Two bookending clashes between the Obama administration and conservatives over bathroom and facilities access made the week just ended a momentous one for transgender Americans. On Monday, the United States Department of Justice exchanged lawsuits with North Carolina Governor Pat McCrory and his Republican cronies over the state's discriminatory "solution in search of a problem" known to the world as HB2. Then on Friday, the DOJ issued a joint statement with the United States Department of Education clarifying for schools across the country how to comply with Title IX where trans students' access to restrooms and locker rooms is concerned.
Both federal actions provoked a lot of sabre rattling from the right. Responding to the DOJ's request not to implement HB2's restriction on bathroom access, McCrory et al. accused the department of "baseless and blatant overreach" in asserting that gender identity is a protected class under federal law. They reiterated their desire to protect "privacy rights," and paraded out yet again the zombie fiction about men entering women's restrooms to engage in all sorts of nefarious doings. McCrory repeated many of these complaints after the release of Friday's joint DOJ-DOE statement. Mississippi Governor Phil Bryant, who signed a more sweeping discriminatory bill into law shortly after HB2 was passed, also chimed in, joining Tennessee Senator and chair of the Senate Health, Education, Labor and Pensions Committee Lamar Alexander in declaring the issue a matter "better left to the states."
In the midst of all this, McCrory declared during a Monday press conference that he "wholeheartedly" supports "fighting discrimination."
Where to begin?
The North Carolina lawsuit's claim about the questionable status of gender identity as a protected class at the federal level is not wholly groundless. While both Title IX and Title VII, which covers discrimination in the workplace on the basis of "sex," have recently been interpreted by the Obama administration to extend to gender identity as well, legal protections in other areas, notably housing and "public accommodations" like restaurants and retail outlets, exist primarily or solely at the state and local level as of now, and coverage is spotty. In rejecting the administration's interpretation of existing federal law, then, McCrory and his conservative comrades-in-arms across the country do have a little legal wiggle room. The larger question, of course, is what are they wiggling about?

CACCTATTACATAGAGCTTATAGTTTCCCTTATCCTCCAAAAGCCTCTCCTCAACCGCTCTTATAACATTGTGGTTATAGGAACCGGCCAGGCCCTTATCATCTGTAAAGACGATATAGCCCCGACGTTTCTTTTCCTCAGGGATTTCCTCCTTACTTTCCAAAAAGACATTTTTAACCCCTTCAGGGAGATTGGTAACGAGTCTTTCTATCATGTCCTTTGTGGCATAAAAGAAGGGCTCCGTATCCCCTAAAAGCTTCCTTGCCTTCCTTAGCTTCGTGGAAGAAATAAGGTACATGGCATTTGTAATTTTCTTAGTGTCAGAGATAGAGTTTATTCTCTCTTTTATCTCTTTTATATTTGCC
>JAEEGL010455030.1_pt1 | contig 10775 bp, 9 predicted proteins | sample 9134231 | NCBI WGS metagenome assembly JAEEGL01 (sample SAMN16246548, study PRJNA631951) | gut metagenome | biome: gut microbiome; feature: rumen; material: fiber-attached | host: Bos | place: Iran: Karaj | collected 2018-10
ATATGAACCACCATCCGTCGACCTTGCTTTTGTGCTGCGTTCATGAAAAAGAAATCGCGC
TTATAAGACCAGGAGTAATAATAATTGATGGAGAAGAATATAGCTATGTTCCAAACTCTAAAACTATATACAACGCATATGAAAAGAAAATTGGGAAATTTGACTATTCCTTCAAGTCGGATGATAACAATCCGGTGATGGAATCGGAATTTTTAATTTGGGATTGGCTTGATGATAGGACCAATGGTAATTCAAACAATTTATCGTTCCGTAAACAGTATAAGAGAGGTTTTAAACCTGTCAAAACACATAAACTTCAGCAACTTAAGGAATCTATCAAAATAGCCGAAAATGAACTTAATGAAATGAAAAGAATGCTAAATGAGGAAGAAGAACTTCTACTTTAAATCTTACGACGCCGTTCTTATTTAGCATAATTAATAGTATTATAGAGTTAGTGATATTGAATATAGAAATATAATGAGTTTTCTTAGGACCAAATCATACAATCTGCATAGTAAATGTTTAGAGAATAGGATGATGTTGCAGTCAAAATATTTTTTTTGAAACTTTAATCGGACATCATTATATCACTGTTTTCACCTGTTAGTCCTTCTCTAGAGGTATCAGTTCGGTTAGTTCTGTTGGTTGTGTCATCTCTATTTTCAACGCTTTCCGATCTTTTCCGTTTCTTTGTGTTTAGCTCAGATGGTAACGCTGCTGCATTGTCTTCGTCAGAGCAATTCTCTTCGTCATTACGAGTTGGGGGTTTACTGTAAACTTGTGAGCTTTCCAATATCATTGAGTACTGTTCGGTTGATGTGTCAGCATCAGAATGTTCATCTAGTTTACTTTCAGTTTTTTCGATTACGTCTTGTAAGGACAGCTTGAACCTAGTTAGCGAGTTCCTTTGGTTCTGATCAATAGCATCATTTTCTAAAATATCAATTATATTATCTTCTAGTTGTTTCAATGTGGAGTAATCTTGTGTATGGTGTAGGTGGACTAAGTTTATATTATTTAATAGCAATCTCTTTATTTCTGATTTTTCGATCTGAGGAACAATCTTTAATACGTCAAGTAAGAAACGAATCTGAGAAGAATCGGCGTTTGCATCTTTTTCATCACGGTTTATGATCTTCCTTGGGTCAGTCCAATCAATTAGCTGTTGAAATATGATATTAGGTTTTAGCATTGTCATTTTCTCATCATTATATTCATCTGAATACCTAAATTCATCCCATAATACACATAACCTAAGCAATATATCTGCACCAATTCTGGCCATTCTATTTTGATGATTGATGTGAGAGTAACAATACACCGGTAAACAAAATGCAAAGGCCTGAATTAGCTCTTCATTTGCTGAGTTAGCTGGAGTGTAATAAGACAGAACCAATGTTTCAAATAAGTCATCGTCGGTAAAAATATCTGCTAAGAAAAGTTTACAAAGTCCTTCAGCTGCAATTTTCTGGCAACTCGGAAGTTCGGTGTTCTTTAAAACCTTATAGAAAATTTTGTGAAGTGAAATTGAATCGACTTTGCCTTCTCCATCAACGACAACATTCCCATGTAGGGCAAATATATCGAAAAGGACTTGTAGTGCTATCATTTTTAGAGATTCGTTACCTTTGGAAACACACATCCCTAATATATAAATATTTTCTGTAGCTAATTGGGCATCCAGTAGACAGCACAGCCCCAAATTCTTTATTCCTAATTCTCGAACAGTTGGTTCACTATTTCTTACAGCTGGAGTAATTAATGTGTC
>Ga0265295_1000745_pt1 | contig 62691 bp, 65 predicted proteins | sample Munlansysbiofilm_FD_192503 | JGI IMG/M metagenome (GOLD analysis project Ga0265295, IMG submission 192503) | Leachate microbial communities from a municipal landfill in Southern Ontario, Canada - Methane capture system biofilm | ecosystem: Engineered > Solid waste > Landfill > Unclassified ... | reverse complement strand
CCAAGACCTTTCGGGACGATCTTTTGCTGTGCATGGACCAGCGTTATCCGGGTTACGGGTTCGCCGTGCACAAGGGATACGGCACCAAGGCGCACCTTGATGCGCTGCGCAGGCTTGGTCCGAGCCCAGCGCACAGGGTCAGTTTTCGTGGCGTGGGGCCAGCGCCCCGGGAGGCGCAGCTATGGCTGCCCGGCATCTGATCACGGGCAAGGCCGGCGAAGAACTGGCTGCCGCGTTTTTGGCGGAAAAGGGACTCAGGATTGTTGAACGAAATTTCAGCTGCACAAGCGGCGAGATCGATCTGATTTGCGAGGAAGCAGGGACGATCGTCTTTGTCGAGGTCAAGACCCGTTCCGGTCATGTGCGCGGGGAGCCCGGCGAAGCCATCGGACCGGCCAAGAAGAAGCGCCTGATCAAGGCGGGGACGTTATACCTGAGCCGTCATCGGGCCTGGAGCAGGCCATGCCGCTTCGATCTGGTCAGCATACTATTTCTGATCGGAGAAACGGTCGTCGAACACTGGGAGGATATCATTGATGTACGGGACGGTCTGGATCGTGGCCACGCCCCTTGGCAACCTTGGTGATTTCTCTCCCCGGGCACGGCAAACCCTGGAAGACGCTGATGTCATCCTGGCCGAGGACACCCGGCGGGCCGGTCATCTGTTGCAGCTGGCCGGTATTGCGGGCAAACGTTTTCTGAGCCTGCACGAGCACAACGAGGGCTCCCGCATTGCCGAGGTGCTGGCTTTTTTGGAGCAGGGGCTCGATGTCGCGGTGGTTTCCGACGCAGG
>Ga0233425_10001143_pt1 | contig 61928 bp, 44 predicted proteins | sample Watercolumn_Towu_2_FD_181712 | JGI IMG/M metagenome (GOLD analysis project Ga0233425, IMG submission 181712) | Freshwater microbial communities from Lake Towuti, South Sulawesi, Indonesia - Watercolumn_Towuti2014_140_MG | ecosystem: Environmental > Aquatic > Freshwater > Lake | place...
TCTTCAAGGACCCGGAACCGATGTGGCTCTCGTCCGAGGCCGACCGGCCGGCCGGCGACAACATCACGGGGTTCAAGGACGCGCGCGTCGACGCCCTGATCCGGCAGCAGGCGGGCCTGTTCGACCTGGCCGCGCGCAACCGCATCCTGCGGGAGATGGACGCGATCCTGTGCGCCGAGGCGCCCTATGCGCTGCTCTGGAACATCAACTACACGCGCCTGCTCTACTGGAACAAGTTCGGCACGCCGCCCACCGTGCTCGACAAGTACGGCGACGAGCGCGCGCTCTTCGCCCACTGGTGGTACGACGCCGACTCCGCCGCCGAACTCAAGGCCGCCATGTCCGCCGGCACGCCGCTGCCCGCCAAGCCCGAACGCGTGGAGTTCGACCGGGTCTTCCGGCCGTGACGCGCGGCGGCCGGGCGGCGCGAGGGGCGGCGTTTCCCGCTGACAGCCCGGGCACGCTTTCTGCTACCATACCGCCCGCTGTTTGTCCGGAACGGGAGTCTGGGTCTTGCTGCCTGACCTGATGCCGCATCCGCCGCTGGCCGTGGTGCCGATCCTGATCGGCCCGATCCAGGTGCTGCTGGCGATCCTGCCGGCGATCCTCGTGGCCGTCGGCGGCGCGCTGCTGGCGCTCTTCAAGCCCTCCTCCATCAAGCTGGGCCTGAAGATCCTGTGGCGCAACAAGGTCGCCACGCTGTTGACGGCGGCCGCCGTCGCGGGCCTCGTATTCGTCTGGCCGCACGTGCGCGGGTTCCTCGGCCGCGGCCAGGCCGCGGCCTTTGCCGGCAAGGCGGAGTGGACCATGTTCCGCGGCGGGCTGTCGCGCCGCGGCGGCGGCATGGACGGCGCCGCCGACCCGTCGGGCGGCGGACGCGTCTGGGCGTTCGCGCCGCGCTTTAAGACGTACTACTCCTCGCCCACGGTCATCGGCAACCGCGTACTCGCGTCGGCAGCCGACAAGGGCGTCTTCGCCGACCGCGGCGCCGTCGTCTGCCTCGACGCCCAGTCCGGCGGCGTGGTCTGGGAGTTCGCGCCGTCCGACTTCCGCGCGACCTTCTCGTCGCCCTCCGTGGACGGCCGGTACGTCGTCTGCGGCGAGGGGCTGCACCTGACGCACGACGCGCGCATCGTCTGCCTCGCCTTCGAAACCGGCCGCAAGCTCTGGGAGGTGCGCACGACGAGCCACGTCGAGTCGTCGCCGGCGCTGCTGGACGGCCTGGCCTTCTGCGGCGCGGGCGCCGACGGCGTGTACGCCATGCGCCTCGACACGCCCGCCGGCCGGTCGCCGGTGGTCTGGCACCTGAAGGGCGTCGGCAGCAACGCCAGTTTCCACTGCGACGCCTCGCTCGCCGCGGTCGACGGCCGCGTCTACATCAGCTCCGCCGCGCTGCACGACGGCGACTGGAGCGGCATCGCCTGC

To repeat for the umpteenth time, there is no credible evidence whatsoever that transgender women - because where access to public facilities is concerned, we're the primary targets - pose any threat to cisgender women and girls.
How about the highfalutin and suddenly fashionable phrase "privacy rights"? According to the North Carolina lawsuit, it refers to people's "expectation" that they will "encounter only other people of the same biological sex" in public restrooms, locker rooms, etc. In other words, the right to "privacy" has nothing to do with people's safety - at least not the safety of cisgender women - but rather with their comfort. Or to put it more bluntly, we trans women should be made to sacrifice our dignity and risk getting the shit kicked out of us in the backs of men's rooms because we - or at least the idea of us - makes some people squirm.
It would seem, then, that in doubling down on HB2, the self-professed supporter of "fighting discrimination" is fighting for the right to discriminate.
Unsurprisingly, neither McCrory nor supporters of similar bills elsewhere see it that way. The North Carolina governor notes that HB2 doesn't prohibit state agencies or school boards from making "accommodations" for trans citizens by providing separate (but equal) facilities for us to use - thereby stigmatizing us by quarantining us from the general (cisgender) population, and pointing out to the bigots and bullies who to harass. Ultimately, though, the right-wing gender police don't seem to think there's any discrimination happening because they don't believe being transgender is a real thing. In the face of increasingly vociferous attestations from the medical community, affirmed unequivocally on Monday by DOJ Civil Rights Division Head Vanita Gupta, that "transgender women are women," they repeatedly refer to us as "men." And what's wrong with making men use men's rooms?
It would be easy to write off these "bathroom bills" as an instance of collective hysteria, or even as a bizarre legal fad. But as Samantha Michaels reported recently in Mother Jones, there's strong evidence that the push for their enactment is a well funded, nationally coordinated effort. Moreover, the fact that the conservative group which seems to be spearheading this push, the Alliance Defending Freedom, is simultaneously attacking Planned Parenthood and women's health care, suggests that all this fuss over bathroom use must be about more than easing the cares of the nation's womenfolk.